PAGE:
Community solar refers to energy generated by a solar farm that is invested in by a relatively small portion of the estimated 85% of residential customers who can’t have solar panels on their rooftops or property due to their roofs being physically unsuitable, because the roof/ property is often in shade by another building or trees, because they are renters, or for some other reason. The solar farms are constructed by individual developers, or a group of investors (the construction can also be done by the utlity itself), in select areas that are suitable for community solar, have a demand for the service, and can range from a few dozen panels to thousands. The customer invests in a few or more of the panels, receives credit for the power they consume at a fixed rate (usually fixed) per kilowatt-hour that is then deducted from their utility (electric) bills.
Net metering, on the other hand, is for residential customers who have PV systems on their rooftop/ property that may generate more electricity than the home uses when the sun’s out. The PV systems are connected to the grid via the owner’s service panel and meter. The owner of the PV system is credited when excess energy is generated than is needed for the home, i.e. times when the meter moves “backwards”. The customer then pays the “net” of the meter moving in both directions – forwards to measure power purchased (when the home demand is greater than the power generated by their PV panels), and backwards when power is returned to the grid. The net consumption is then charged on the utility bill.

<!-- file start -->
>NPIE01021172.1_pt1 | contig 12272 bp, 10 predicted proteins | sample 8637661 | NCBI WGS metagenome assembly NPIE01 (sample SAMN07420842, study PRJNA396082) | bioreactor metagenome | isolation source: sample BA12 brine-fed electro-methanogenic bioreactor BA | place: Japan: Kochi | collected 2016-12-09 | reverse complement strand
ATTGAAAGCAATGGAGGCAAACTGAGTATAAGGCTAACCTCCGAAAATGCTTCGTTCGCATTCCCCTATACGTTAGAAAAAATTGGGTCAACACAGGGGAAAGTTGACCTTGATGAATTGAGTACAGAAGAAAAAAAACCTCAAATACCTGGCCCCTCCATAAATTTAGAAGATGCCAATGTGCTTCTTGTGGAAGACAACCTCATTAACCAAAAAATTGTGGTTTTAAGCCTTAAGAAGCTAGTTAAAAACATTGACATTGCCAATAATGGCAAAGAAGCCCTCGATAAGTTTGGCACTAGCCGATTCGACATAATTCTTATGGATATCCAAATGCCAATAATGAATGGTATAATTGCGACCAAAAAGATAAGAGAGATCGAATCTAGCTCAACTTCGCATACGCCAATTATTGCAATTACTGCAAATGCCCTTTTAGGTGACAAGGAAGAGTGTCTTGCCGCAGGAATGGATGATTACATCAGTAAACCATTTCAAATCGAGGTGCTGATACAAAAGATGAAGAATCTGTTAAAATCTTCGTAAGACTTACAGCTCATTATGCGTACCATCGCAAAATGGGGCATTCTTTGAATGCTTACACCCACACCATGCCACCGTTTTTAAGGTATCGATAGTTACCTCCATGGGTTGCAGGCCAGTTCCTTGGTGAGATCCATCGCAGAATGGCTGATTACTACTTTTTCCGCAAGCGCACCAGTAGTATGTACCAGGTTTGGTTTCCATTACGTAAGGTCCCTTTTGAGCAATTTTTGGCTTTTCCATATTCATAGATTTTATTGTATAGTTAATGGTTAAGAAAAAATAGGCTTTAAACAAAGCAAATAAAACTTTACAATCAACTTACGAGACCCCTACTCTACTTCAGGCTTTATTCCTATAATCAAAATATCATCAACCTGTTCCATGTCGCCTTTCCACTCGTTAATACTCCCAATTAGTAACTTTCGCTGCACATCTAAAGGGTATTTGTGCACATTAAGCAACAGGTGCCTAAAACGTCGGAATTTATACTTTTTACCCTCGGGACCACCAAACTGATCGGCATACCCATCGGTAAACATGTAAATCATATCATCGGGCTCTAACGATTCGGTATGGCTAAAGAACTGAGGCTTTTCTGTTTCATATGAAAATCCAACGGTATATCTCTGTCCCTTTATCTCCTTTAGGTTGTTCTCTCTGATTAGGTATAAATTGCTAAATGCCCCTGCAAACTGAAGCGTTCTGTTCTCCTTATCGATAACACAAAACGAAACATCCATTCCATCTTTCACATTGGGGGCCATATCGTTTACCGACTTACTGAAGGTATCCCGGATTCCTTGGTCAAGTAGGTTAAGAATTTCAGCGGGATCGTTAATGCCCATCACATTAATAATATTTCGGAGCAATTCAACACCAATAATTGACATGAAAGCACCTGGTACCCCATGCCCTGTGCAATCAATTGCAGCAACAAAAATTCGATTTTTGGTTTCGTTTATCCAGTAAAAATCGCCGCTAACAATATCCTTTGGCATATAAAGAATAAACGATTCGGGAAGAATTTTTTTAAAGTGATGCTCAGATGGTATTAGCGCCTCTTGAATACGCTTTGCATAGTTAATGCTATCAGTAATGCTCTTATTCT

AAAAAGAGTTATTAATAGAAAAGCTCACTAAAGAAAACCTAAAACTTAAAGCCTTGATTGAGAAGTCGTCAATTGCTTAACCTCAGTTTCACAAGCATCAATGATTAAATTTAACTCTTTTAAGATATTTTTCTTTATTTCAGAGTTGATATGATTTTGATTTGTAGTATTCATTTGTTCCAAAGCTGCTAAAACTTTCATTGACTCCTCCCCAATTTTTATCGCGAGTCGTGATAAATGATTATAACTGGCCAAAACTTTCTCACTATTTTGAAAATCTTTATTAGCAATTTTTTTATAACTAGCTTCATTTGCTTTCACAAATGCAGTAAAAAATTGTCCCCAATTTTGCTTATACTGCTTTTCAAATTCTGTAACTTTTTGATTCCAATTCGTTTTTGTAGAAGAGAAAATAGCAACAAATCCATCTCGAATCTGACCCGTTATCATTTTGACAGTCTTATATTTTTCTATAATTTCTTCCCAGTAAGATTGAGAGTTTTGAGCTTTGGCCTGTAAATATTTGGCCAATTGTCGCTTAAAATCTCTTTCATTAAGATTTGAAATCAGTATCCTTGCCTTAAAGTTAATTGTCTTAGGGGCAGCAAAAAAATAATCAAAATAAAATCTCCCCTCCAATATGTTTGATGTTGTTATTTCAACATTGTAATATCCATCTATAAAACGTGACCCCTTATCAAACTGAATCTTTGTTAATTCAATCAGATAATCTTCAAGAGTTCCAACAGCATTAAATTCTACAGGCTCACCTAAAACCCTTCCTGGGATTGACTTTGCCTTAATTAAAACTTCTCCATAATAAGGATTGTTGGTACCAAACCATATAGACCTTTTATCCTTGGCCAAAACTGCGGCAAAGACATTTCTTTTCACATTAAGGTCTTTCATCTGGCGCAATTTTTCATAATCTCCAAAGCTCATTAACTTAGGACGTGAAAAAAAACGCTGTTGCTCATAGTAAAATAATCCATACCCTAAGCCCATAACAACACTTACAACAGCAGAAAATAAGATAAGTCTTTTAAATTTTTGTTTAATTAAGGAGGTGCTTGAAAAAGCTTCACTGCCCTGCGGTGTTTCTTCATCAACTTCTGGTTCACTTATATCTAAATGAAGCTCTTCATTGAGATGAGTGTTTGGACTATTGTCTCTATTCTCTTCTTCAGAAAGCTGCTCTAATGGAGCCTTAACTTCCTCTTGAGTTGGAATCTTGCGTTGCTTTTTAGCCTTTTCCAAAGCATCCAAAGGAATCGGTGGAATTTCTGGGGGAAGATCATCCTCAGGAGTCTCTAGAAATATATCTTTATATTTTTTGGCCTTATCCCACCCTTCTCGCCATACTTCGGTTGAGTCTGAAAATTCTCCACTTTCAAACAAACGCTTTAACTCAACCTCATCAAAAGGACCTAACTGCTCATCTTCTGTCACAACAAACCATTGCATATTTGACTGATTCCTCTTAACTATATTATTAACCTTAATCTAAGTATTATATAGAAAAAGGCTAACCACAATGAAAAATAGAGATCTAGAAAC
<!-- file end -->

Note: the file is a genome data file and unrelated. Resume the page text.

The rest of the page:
Both community solar and net metering encourage power consumption in homes by means of solar energy. Both are great ideas for states in the US (where both of these ideas have found some success), and for countries all over the world. Both represent concepts that enable renewable energy to reach more of the public (illustrated more in the case of community solar) and make solar more desirable (highlighted in the case of net metering). Whether the purpose is to spread clean energy or to reap the financial benefits of the solar boom, both community solar and net metering are undeniably positive ideas.